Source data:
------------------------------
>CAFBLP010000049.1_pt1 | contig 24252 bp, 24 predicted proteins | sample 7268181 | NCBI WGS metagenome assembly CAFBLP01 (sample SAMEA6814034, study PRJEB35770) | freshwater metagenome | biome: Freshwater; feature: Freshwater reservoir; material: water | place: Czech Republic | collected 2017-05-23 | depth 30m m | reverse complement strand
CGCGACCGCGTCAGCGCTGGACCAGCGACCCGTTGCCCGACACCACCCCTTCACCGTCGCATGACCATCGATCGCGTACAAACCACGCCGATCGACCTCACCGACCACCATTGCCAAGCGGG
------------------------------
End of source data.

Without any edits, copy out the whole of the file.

>CAFBLP010000049.1_pt1 | contig 24252 bp, 24 predicted proteins | sample 7268181 | NCBI WGS metagenome assembly CAFBLP01 (sample SAMEA6814034, study PRJEB35770) | freshwater metagenome | biome: Freshwater; feature: Freshwater reservoir; material: water | place: Czech Republic | collected 2017-05-23 | depth 30m m | reverse complement strand
CGCGACCGCGTCAGCGCTGGACCAGCGACCCGTTGCCCGACACCACCCCTTCACCGTCGCATGACCATCGATCGCGTACAAACCACGCCGATCGACCTCACCGACCACCATTGCCAAGCGGG